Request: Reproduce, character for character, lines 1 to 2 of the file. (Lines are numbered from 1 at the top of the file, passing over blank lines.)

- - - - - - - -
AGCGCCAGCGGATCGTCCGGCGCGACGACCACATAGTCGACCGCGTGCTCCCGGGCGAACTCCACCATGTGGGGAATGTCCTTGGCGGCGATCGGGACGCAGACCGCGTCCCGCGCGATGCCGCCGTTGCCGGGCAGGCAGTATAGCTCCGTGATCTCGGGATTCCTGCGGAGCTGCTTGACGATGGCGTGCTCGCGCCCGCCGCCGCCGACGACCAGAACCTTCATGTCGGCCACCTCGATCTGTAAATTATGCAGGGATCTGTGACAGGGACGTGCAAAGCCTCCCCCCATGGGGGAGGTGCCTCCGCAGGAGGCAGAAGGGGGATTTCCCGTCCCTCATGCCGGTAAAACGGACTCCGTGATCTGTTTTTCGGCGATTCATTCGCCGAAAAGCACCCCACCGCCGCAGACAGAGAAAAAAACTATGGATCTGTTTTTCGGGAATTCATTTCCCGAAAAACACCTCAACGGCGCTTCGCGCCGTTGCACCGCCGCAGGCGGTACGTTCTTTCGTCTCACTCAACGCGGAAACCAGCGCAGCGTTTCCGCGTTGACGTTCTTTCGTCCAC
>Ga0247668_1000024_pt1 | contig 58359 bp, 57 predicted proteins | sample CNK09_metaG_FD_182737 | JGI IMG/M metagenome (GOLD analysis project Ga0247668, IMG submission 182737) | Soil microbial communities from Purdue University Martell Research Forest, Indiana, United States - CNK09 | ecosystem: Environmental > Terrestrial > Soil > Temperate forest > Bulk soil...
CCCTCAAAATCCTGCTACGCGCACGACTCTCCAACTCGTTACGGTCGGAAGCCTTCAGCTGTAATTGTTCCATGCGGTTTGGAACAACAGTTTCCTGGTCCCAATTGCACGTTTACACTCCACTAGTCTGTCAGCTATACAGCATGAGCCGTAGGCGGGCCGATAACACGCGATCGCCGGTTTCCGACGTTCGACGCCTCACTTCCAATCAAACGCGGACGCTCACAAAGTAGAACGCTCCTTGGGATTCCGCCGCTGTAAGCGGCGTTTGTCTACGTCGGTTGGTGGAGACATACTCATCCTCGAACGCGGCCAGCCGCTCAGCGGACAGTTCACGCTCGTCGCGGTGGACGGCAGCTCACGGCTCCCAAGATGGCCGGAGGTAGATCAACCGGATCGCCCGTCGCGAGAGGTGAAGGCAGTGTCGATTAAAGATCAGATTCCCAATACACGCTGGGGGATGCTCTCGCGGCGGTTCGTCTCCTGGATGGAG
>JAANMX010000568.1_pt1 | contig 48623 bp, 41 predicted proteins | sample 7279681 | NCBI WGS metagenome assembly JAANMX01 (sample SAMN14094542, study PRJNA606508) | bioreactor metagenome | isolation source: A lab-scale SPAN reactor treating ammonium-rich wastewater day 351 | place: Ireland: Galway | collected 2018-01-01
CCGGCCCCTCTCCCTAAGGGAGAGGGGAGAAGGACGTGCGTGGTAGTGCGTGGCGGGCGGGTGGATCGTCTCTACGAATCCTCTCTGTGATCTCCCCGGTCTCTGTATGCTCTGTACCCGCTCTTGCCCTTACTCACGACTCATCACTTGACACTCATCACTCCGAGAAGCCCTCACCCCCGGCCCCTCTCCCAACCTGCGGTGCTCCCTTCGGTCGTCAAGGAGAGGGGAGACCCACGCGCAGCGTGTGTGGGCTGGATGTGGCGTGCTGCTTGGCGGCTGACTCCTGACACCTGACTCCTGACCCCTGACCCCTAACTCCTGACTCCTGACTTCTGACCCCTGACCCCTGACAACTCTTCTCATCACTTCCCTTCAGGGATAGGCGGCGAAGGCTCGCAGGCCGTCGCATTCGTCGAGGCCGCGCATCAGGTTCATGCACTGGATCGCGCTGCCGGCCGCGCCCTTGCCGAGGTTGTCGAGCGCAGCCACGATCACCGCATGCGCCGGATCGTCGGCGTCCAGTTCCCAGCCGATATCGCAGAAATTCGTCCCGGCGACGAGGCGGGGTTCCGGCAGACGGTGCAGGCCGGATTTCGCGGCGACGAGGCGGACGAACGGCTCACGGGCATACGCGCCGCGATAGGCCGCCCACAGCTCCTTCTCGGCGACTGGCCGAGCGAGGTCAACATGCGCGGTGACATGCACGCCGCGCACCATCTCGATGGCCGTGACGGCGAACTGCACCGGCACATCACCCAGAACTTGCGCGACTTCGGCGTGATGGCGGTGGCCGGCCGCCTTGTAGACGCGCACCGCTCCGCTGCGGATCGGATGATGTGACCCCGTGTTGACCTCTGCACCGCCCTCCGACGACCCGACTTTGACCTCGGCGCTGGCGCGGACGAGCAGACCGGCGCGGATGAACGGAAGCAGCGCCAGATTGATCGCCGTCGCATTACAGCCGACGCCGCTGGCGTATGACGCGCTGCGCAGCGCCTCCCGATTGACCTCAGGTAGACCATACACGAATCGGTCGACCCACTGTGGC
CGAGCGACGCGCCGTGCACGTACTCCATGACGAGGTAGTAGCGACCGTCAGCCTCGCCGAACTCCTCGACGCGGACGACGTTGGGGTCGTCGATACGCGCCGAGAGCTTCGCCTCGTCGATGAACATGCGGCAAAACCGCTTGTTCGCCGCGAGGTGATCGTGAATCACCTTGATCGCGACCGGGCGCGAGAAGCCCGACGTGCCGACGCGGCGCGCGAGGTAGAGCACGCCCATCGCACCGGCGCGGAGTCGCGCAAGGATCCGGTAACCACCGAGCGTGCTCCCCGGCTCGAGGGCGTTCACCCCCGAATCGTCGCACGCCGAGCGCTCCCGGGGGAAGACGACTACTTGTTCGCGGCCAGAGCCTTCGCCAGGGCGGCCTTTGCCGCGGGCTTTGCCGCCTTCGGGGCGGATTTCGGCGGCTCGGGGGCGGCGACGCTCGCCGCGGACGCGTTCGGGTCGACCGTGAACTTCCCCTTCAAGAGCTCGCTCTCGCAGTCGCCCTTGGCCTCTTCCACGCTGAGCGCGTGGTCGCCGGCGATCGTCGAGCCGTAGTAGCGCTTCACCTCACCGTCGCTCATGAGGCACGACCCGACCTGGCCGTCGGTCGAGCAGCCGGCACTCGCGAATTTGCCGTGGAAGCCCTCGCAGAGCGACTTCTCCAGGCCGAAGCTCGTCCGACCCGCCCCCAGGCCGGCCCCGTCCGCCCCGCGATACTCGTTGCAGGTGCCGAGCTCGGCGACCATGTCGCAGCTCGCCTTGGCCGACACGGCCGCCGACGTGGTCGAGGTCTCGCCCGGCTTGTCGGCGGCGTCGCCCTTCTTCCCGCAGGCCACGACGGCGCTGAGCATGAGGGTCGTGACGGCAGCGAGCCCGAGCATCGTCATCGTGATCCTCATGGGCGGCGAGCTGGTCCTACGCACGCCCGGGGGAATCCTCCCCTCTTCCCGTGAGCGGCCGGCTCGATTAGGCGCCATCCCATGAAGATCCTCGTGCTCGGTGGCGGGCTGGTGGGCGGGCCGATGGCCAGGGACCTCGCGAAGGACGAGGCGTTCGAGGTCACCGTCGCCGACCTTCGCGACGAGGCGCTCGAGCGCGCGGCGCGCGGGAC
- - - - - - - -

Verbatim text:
AGCGCCAGCGGATCGTCCGGCGCGACGACCACATAGTCGACCGCGTGCTCCCGGGCGAACTCCACCATGTGGGGAATGTCCTTGGCGGCGATCGGGACGCAGACCGCGTCCCGCGCGATGCCGCCGTTGCCGGGCAGGCAGTATAGCTCCGTGATCTCGGGATTCCTGCGGAGCTGCTTGACGATGGCGTGCTCGCGCCCGCCGCCGCCGACGACCAGAACCTTCATGTCGGCCACCTCGATCTGTAAATTATGCAGGGATCTGTGACAGGGACGTGCAAAGCCTCCCCCCATGGGGGAGGTGCCTCCGCAGGAGGCAGAAGGGGGATTTCCCGTCCCTCATGCCGGTAAAACGGACTCCGTGATCTGTTTTTCGGCGATTCATTCGCCGAAAAGCACCCCACCGCCGCAGACAGAGAAAAAAACTATGGATCTGTTTTTCGGGAATTCATTTCCCGAAAAACACCTCAACGGCGCTTCGCGCCGTTGCACCGCCGCAGGCGGTACGTTCTTTCGTCTCACTCAACGCGGAAACCAGCGCAGCGTTTCCGCGTTGACGTTCTTTCGTCCAC
>Ga0247668_1000024_pt1 | contig 58359 bp, 57 predicted proteins | sample CNK09_metaG_FD_182737 | JGI IMG/M metagenome (GOLD analysis project Ga0247668, IMG submission 182737) | Soil microbial communities from Purdue University Martell Research Forest, Indiana, United States - CNK09 | ecosystem: Environmental > Terrestrial > Soil > Temperate forest > Bulk soil...